Ampara, Batticaloa, Human Security, IDPs and Refugees, Peace and Conflict, Trincomalee

Abandoned War Displaced People From Border Villages

The people who are displaced from border villages in the east face many problems. However other communities get assistances through some NGO’s or CBO’s (community base organization) than the Singhalese communities. Specially Sinhalese people from Ampara face bias in assistance with no voice or eye focusing on their worries and I would like to focus on this in this report.

In the eastern province, since 1983, over 100 villages with people from all three communities were destroyed or villagers were displaced due to the civil war between the LTTE and government. Villages, which were in LTTE-controlled area as well as on the borderline, were affected. Villages in government-controlled area were less affected.

After Black July of 1983, there was displacement of the Singhalese community from the eastern province such as from Batticaloa, Muhathuvaram, Kalkudha, Mankerni, Pullu malai area etc. In Trincomalee villages from Kantale, Somapura were affected.

In Ampara areas of Karadianaru, Pullumalai and Badulla people in border villages were displaced.

After the MOU the Singhalese community felt more safer compared to the time when there was blood shed and people were massacred by the LTTE. However, they were still worried that these attacks, which escalated in the 1990s, could happen again.

Now they are feeling the same fear. Because of LTTE revenge and an attempt to divert the concentration of government forces from the battlefield from what is happening in Vakarai and Amparai.

A few months ago they had such an experience in Kepity Kollawa and Kantale and Serunuwera people were displaced because of Sampoor clearance. Now the government forces are closing in on a Vaharai victory. The only base in the eastern province for the LTTE is Topigala base. So they may withdraw from Vaharai and head south to Topigala in Ampara district. Today, around 400 cadres under the leadership of Nagesh tried to move from Vakarai south towards Kirimichchai. Therefore the government forces already started the operation against the LTTE in side of Kanchchukudichcharu and surrounding areas to prevent this movement.

If the government forces start a major operation inside the Kokkadichcholai and other LTTE controlled area, LTTE may target civilian places in Ampara. People fear there could be attacks against Singhalese villages. In the 1990s the TNA (Tamil National Army) created by Indian forces used to withdraw through these border villages when they were fighting with the LTTE. Now these are close to LTTE controlled areas. Already ‘Mangala Gama’ and surrounding area people move to safe places during night time and return during the day. A wood collector in an Ampara border village said, “our family depends on my daily wage. Now I can’t go to the jungle due to fear of LTTE”. A woman said “we were already displaced from another border village, we are facing lack of resources such as water for cultivation.”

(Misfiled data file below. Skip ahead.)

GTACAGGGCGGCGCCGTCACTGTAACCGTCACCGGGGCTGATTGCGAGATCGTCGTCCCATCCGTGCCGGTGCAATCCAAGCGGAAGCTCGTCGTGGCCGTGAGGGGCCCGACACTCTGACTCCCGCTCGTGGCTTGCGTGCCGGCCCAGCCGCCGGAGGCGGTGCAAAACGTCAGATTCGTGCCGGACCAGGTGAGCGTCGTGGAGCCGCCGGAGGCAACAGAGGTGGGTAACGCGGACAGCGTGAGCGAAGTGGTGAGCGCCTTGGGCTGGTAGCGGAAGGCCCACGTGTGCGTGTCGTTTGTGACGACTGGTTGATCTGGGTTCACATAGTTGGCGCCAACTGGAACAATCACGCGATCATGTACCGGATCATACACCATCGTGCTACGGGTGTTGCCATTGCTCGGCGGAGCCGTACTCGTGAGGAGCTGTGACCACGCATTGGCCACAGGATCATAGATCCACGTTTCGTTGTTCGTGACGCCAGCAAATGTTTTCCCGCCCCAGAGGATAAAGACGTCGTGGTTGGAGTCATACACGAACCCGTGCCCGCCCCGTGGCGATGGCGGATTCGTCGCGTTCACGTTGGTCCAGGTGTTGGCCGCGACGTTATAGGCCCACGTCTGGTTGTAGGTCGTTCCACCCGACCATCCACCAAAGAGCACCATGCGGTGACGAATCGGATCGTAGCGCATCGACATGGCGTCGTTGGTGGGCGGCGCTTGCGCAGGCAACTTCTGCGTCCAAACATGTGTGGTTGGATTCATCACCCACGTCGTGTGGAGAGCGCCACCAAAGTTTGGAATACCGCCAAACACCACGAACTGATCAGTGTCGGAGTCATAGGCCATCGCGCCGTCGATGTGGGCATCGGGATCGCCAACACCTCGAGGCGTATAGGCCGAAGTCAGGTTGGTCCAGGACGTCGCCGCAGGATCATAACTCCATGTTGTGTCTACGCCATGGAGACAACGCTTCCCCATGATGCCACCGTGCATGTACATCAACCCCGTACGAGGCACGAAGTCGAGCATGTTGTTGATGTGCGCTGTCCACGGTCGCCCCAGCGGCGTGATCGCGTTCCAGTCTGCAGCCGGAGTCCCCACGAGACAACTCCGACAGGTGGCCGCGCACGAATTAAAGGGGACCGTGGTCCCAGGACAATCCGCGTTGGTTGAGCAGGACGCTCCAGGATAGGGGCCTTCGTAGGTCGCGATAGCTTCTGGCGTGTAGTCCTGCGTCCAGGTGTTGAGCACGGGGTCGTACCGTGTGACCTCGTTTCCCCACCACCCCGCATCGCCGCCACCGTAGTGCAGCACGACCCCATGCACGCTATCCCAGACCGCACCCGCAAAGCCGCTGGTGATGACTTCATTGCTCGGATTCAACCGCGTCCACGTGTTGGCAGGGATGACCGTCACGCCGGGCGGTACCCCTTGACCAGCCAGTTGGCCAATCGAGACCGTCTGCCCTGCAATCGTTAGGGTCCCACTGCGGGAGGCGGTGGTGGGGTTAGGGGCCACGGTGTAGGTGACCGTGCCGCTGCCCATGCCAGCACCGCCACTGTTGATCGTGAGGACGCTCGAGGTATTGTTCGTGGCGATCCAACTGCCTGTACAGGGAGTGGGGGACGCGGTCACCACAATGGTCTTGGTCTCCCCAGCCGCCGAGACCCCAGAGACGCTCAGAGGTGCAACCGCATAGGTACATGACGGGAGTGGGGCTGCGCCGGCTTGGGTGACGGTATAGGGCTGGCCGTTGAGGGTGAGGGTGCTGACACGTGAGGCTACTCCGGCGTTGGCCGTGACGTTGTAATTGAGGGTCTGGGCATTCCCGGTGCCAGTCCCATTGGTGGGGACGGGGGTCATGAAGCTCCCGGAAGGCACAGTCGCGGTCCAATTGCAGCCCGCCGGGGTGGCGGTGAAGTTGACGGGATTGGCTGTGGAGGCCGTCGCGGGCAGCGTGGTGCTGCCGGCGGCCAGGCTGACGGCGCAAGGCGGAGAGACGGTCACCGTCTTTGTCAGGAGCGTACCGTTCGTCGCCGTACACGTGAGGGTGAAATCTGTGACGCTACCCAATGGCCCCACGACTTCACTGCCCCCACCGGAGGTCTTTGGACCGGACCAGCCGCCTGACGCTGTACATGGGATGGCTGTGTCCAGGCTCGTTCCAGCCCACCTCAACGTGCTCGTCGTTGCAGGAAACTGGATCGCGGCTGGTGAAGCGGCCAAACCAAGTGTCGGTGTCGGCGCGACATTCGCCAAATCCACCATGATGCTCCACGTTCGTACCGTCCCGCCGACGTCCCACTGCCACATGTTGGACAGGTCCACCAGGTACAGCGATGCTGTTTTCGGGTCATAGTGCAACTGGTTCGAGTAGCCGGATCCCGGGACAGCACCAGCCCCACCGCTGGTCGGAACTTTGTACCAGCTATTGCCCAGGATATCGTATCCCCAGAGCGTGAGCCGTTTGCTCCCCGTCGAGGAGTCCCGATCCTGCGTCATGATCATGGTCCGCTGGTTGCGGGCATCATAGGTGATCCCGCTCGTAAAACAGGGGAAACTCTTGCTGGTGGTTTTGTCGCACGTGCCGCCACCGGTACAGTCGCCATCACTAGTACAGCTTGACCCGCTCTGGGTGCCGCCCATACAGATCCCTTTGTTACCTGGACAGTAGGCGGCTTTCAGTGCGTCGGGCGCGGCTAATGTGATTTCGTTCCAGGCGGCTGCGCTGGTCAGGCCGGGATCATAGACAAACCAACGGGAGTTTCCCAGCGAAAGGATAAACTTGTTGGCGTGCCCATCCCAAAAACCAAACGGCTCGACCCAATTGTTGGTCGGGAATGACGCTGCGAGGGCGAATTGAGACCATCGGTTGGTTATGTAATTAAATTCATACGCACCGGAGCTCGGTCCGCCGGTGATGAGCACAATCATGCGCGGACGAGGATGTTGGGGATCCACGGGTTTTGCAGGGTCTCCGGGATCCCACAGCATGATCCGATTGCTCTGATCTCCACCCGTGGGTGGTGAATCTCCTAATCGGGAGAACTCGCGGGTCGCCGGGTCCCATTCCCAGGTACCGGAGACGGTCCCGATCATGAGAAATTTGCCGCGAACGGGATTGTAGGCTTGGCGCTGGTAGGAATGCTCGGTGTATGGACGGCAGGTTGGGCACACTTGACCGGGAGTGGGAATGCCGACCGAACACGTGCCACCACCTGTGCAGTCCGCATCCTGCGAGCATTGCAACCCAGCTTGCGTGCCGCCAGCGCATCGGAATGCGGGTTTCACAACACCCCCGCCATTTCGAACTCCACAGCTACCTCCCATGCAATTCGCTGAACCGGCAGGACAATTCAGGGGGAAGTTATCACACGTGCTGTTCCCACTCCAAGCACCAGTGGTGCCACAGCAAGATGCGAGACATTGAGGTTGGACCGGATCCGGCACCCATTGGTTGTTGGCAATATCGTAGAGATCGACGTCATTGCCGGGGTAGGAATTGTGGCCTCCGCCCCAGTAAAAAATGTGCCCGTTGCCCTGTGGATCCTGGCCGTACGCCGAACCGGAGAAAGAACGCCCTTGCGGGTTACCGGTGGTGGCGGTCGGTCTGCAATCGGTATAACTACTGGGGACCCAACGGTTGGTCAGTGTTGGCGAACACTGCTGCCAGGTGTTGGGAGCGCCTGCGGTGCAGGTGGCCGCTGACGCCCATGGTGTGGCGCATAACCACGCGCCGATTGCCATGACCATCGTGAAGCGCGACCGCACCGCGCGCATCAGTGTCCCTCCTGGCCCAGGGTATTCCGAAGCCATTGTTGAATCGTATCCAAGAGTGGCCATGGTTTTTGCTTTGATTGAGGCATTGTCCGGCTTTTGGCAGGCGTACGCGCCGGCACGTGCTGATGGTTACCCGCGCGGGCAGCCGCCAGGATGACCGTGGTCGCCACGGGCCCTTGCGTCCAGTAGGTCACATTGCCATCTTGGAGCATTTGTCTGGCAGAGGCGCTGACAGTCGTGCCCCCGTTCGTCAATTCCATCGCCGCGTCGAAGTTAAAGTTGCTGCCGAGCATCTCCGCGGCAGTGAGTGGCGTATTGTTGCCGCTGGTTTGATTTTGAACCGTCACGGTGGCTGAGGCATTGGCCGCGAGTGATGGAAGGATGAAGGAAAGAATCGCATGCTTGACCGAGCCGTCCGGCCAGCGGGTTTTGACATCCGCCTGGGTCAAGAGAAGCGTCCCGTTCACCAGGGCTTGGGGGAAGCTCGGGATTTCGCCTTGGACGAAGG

Normally the NGOs also don’t provide proper assistance for our community, she said. For example one INGO started a water sanitation hygiene program in Ampara border village areas but they didn’t include any Sinhalese villages, which the people there feel is unfair.

  • I agree that many of these NGOs practice ethnic discrimination when it comes to choosing people to help. Part of the reason is that the government does not welcome their intervention because they are actually taking over the state’s duties and responsibilities. Foreign aid would be channelled through these organisations and the government will not have much say in setting the agenda. On the other hand, the LTTE needs their help to complement their administration. The tigers cannot spend enough funds or resources to carry out development work and and other duties expected from a governing body, other than occassional photo ops and PR stunts. It’s vital for them that these NGOs have access to its areas and help the civilians in their day to day life. The government regards this as helping the LTTE’s illegitimate rule in areas claimed by it.

    Another reason may be the disproportionate ethnic mix in the staff of many of these NGOs. It’s not uncommon to see NGOs exclusively employing ethnic-Tamils or having a majority of Tamil employees. They do influence the organisations’ work to some extent and this might lead to this obvious disparity.

    Unlike the Tamil nationalists, the Sinhalese have too much pride to publicise their difficulties and call for assistance. There is a lot of propaganda that causes too much attention to be concentrated on ethnic-Tamils but not other ethnic groups who go through the same problems in the same region. Many of the donors who fund these organisations do not closely monitor their activities and tend to get satisfied with evidence of work done without worrying about smaller issues that are deemed unimportant.

  • Thanks for expressing what is happening on the ground, the practices of NGOs, and yes, their political dimensions of which Westerners can remain oblivious. One does converse with persons committed to development or relief issues and projects who are unable to fathom why Colombo has had enough of some NGOs, the general culture of NGOism. Please post more on which groups are neglected, where it is assumed that help is needed, which communities are omitted, including the important dimension of LTTE politics to which your posting referred. I hope that some on the East Coast do receive what is actually helpful. From what I’ve been able to piece together, the foreign response to the Tsunami survivors may have taken the cake in projects not geared to what local people required, in stated needs, contrasting with what tends to be projected upon people seen as victims rather than astute survivors well able to advise relief organisations. Bring on the basics of life!